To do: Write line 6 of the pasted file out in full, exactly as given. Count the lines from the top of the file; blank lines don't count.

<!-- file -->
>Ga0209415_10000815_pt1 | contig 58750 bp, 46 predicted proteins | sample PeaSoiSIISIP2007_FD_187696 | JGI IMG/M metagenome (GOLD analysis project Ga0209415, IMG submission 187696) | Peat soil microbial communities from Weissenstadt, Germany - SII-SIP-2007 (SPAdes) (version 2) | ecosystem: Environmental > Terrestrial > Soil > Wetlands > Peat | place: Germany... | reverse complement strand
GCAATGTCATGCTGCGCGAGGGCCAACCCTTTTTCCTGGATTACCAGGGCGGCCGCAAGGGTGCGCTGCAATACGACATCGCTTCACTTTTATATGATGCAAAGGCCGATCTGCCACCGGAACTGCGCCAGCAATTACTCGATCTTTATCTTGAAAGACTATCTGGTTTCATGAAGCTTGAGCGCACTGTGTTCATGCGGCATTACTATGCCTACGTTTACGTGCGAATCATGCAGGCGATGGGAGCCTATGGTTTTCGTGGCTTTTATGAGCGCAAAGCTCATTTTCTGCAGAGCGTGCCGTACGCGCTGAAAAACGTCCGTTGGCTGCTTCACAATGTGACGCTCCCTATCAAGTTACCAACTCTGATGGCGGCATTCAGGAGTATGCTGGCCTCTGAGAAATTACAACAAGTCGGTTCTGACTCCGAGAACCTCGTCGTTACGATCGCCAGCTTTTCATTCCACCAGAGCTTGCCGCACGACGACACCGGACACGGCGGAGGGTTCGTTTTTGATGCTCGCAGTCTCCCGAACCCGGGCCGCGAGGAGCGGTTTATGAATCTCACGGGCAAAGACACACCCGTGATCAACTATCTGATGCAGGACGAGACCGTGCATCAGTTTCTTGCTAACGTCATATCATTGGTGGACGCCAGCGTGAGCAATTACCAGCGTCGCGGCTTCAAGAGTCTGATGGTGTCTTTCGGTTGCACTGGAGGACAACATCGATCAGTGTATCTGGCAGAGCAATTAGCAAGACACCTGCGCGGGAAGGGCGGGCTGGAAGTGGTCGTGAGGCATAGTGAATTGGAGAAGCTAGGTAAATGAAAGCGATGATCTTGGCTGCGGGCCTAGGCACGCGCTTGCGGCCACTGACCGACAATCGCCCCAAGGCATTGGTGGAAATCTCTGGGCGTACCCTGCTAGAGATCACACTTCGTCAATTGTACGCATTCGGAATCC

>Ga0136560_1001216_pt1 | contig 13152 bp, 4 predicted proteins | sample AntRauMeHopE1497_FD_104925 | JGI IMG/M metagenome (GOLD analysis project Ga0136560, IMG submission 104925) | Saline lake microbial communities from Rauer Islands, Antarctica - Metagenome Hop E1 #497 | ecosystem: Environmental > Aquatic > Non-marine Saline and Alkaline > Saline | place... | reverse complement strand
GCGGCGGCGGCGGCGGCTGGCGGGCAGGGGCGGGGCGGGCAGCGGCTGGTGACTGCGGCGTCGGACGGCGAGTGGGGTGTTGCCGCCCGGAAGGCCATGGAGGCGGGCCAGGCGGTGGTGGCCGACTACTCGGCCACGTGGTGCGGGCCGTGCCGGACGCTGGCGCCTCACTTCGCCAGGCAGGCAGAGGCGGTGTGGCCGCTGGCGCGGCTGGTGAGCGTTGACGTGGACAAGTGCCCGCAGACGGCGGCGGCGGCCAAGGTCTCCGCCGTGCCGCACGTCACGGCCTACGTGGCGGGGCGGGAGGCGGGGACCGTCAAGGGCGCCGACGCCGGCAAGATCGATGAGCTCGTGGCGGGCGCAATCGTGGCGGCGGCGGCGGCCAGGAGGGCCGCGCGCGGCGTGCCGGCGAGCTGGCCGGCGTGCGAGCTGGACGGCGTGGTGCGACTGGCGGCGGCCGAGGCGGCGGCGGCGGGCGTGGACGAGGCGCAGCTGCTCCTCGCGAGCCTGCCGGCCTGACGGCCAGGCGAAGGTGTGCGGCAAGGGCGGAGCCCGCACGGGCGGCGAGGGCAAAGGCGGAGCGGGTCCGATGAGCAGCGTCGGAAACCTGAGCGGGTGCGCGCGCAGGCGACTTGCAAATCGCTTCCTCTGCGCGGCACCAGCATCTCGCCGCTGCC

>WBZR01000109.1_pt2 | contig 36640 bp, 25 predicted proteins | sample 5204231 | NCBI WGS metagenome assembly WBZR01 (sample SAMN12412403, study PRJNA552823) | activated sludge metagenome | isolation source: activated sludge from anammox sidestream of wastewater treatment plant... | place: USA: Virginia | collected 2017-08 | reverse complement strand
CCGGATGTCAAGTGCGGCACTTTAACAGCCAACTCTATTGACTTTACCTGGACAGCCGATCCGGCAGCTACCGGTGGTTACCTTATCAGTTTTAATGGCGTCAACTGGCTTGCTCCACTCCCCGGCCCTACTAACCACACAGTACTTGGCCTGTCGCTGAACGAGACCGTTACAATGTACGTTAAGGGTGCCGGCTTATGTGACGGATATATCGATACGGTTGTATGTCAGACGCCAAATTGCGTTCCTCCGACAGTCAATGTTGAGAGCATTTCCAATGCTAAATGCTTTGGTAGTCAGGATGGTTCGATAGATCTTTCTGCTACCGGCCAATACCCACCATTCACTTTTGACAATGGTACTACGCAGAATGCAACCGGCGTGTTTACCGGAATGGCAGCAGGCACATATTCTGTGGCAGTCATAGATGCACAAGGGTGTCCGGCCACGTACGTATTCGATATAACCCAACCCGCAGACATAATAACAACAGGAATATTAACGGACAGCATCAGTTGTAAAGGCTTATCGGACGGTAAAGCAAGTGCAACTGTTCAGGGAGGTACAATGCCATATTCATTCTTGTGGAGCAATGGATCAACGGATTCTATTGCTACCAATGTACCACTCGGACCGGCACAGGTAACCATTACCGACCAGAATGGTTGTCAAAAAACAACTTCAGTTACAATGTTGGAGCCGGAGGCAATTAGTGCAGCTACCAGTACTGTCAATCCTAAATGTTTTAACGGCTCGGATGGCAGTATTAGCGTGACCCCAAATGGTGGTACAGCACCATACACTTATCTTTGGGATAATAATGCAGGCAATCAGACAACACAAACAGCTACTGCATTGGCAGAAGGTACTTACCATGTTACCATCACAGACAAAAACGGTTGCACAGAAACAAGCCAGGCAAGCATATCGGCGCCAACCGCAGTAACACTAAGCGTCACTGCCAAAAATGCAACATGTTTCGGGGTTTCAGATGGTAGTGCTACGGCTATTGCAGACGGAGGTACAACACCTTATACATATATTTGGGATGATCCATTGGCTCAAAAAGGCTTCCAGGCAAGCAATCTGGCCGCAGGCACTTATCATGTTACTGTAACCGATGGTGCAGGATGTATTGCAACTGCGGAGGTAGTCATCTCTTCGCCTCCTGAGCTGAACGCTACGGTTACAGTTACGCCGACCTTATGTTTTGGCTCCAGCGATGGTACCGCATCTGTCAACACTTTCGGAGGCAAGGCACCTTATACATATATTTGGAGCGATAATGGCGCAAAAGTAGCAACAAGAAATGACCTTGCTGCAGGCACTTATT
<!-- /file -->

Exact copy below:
CCGGATGTCAAGTGCGGCACTTTAACAGCCAACTCTATTGACTTTACCTGGACAGCCGATCCGGCAGCTACCGGTGGTTACCTTATCAGTTTTAATGGCGTCAACTGGCTTGCTCCACTCCCCGGCCCTACTAACCACACAGTACTTGGCCTGTCGCTGAACGAGACCGTTACAATGTACGTTAAGGGTGCCGGCTTATGTGACGGATATATCGATACGGTTGTATGTCAGACGCCAAATTGCGTTCCTCCGACAGTCAATGTTGAGAGCATTTCCAATGCTAAATGCTTTGGTAGTCAGGATGGTTCGATAGATCTTTCTGCTACCGGCCAATACCCACCATTCACTTTTGACAATGGTACTACGCAGAATGCAACCGGCGTGTTTACCGGAATGGCAGCAGGCACATATTCTGTGGCAGTCATAGATGCACAAGGGTGTCCGGCCACGTACGTATTCGATATAACCCAACCCGCAGACATAATAACAACAGGAATATTAACGGACAGCATCAGTTGTAAAGGCTTATCGGACGGTAAAGCAAGTGCAACTGTTCAGGGAGGTACAATGCCATATTCATTCTTGTGGAGCAATGGATCAACGGATTCTATTGCTACCAATGTACCACTCGGACCGGCACAGGTAACCATTACCGACCAGAATGGTTGTCAAAAAACAACTTCAGTTACAATGTTGGAGCCGGAGGCAATTAGTGCAGCTACCAGTACTGTCAATCCTAAATGTTTTAACGGCTCGGATGGCAGTATTAGCGTGACCCCAAATGGTGGTACAGCACCATACACTTATCTTTGGGATAATAATGCAGGCAATCAGACAACACAAACAGCTACTGCATTGGCAGAAGGTACTTACCATGTTACCATCACAGACAAAAACGGTTGCACAGAAACAAGCCAGGCAAGCATATCGGCGCCAACCGCAGTAACACTAAGCGTCACTGCCAAAAATGCAACATGTTTCGGGGTTTCAGATGGTAGTGCTACGGCTATTGCAGACGGAGGTACAACACCTTATACATATATTTGGGATGATCCATTGGCTCAAAAAGGCTTCCAGGCAAGCAATCTGGCCGCAGGCACTTATCATGTTACTGTAACCGATGGTGCAGGATGTATTGCAACTGCGGAGGTAGTCATCTCTTCGCCTCCTGAGCTGAACGCTACGGTTACAGTTACGCCGACCTTATGTTTTGGCTCCAGCGATGGTACCGCATCTGTCAACACTTTCGGAGGCAAGGCACCTTATACATATATTTGGAGCGATAATGGCGCAAAAGTAGCAACAAGAAATGACCTTGCTGCAGGCACTTATT